Death toll unclear as Iowa reels from tornado

Jeri Pickrell, right, is comforted by Cassie Marckmann as she searches for salvageable items in the wreckage of her home on Wednesday, which was destroyed by a tornado, in Greenfield, Iowa. (Rachel Mummey/The New York Times)

Southwestern Iowa was reeling Wednesday after a destructive wave of storms, including a tornado, swept across the state the day before, leaving an unknown number of people dead.

The tornado devastated the city of Greenfield, where survey teams estimated it had wind gusts of up to 165 mph, powerful enough to cause major damage to buildings.


Gov. Kim Reynolds said that Iowa officials were still focused on search and rescue operations. While there were reports of multiple deaths, the governor and other officials did not have final figures.

“It is just gut-wrenching,” Reynolds said at a news conference Wednesday morning in Greenfield, Iowa, where large swaths of the town were destroyed by the tornado. “It is just horrific; it is hard to describe.”

Here’s what to know:

— Multiple people died and at least a dozen were injured by a tornado in Greenfield, about 50 miles southwest of Des Moines, the Iowa State Patrol said.

— There were multiple reports of tornadoes in southwestern Iowa, the National Weather Service said.

— Reynolds issued an emergency disaster proclamation in 15 counties. In Adams County, one woman died from storm-related causes, according to the county’s medical examiner.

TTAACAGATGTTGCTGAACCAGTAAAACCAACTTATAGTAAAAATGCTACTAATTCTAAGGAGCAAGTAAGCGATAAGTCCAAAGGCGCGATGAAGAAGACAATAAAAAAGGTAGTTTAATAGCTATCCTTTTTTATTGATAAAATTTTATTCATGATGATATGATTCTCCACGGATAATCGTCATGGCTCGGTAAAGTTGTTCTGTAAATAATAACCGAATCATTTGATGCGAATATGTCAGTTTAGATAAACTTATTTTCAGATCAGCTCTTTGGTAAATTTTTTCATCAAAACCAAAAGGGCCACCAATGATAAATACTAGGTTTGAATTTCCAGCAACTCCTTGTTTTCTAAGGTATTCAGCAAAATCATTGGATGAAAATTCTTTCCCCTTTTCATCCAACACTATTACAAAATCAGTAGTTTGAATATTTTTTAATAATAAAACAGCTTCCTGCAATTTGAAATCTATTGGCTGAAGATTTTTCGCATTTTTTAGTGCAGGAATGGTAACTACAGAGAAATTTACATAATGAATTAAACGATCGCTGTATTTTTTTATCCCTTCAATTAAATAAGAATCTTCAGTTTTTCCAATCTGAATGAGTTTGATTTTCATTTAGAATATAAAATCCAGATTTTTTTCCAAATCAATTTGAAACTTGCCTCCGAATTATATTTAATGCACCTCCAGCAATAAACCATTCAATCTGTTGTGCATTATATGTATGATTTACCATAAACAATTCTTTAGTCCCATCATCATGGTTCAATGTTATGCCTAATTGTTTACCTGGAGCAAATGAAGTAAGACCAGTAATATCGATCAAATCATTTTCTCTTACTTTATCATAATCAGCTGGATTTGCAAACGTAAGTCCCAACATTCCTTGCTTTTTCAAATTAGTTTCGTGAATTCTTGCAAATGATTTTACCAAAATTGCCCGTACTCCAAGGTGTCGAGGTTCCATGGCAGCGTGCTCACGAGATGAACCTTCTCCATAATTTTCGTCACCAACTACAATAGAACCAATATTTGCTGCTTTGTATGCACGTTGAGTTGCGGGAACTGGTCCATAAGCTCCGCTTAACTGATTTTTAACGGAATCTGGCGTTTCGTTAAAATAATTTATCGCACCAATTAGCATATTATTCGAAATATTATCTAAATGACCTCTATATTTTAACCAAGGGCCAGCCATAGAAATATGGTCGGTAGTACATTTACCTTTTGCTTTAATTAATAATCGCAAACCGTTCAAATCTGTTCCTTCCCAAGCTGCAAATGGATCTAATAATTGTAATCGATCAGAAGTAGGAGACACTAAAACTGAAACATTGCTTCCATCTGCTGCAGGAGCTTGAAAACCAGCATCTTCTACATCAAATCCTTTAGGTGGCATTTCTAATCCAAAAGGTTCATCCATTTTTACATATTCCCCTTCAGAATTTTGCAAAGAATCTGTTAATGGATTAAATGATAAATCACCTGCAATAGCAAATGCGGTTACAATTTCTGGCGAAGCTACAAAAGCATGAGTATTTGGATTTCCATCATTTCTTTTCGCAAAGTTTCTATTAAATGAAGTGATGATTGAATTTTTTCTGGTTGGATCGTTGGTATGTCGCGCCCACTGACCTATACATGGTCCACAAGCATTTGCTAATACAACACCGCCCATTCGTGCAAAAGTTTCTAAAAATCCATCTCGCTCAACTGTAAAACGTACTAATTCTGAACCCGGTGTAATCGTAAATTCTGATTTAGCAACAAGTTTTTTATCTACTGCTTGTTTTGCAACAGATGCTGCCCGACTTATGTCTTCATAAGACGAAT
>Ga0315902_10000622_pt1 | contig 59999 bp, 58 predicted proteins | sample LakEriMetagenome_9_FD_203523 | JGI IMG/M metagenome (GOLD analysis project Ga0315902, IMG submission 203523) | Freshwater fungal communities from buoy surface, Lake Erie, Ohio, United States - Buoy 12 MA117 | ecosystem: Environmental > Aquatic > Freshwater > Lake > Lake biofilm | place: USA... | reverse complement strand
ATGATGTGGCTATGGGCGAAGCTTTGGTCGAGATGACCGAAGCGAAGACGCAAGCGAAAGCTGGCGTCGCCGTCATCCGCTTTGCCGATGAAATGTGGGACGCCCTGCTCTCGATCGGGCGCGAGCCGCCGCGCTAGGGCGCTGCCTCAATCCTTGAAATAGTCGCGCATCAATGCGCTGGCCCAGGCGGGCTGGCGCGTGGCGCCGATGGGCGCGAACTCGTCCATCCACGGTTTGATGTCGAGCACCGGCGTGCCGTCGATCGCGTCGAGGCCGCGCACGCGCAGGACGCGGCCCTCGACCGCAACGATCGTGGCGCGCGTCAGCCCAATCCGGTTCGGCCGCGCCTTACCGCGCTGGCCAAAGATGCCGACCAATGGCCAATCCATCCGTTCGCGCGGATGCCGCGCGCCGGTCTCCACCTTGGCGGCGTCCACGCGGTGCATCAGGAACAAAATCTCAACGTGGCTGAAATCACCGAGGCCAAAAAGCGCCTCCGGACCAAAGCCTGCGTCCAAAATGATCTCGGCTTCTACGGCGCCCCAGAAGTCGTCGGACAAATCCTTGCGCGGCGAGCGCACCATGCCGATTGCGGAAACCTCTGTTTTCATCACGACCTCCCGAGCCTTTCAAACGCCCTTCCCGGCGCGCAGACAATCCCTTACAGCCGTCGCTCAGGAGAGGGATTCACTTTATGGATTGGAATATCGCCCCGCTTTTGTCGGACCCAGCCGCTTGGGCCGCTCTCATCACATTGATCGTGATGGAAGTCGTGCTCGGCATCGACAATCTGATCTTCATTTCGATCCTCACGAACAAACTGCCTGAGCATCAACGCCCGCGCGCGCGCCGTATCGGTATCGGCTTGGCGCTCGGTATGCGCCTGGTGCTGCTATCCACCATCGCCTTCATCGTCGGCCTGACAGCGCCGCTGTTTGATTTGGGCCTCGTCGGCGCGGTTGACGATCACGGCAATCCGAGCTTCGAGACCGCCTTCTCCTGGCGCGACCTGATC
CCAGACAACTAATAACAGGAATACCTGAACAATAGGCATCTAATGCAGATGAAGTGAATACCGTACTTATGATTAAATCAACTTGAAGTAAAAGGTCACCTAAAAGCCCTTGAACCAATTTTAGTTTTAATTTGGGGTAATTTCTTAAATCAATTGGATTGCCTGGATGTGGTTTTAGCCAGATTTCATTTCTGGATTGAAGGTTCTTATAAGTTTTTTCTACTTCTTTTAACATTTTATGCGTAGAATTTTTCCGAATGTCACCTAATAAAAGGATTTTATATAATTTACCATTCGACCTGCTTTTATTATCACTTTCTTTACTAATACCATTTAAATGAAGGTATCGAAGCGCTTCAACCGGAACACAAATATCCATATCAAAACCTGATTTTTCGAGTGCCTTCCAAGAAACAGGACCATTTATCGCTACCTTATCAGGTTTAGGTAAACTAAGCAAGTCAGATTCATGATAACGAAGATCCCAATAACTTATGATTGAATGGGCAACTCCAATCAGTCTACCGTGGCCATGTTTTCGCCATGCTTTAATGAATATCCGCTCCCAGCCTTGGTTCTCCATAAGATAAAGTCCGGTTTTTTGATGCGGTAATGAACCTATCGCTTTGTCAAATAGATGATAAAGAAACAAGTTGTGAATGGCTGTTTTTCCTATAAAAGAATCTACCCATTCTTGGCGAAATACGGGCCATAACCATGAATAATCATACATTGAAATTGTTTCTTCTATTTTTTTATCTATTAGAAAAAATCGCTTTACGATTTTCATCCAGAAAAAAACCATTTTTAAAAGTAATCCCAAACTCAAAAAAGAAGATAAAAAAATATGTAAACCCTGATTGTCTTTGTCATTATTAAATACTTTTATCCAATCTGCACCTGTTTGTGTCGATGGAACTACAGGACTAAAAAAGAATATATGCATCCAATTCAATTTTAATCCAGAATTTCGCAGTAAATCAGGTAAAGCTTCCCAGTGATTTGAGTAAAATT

— The weather service warned of “unsettled and changeable weather” from the West Coast to the Great Plains in the next few days. On Wednesday evening, forecasts were not as worrisome as they had been Tuesday. A tornado watch was in place in central and northeastern Texas until 8 p.m. Central Time, but the risk was considered much lower. Hail and high winds were possible there and in parts of Oklahoma and Arkansas. Some stormy weather could stretch as far north as New York.

The storm devastated Greenfield, a city of about 2,000 people, where video footage showed destroyed homes, mangled cars, and roads covered with debris after a reported tornado swept through the town in the afternoon. The Adair County Health System hospital in the city sustained tornado damage, and patients were transferred to other nearby hospitals, the Iowa Department of Public Safety said in a statement.

The city announced a curfew Tuesday from 10 p.m. until 7 a.m. local time as it assessed the death toll and damage. “This tornado has devastated a good portion of this town and community,” Sgt. Alex Dinkla of the Iowa State Patrol said at a news conference Tuesday evening.

In Adams County, near Greenfield, television footage showed that three wind turbines had been toppled. One appeared to have caught fire, releasing a large plume of smoke.

A flood warning was in place for Butler and Black Hawk counties, northeast of Des Moines, for much of Wednesday.

The storms began Tuesday morning with pea-sized hail, strong winds and heavy rains sweeping through Madison County, southwest of Des Moines. Multiple tornadoes were reported in southwest Iowa, as well as several north of Des Moines. At one point Tuesday night, more than 13 million people in parts of Arkansas, Illinois, Iowa, Oklahoma, Minnesota, Missouri and Wisconsin were under tornado watches.

It was the latest bout of severe weather to strike the Midwest in recent weeks. Earlier storms have killed dozens of people across multiple states and injured many more. There have been more than 150 preliminary reports of tornadoes in Iowa, Illinois and Missouri so far this year. Most of those reports occurred before May and June, typically the peak period for tornadic weather in these states.

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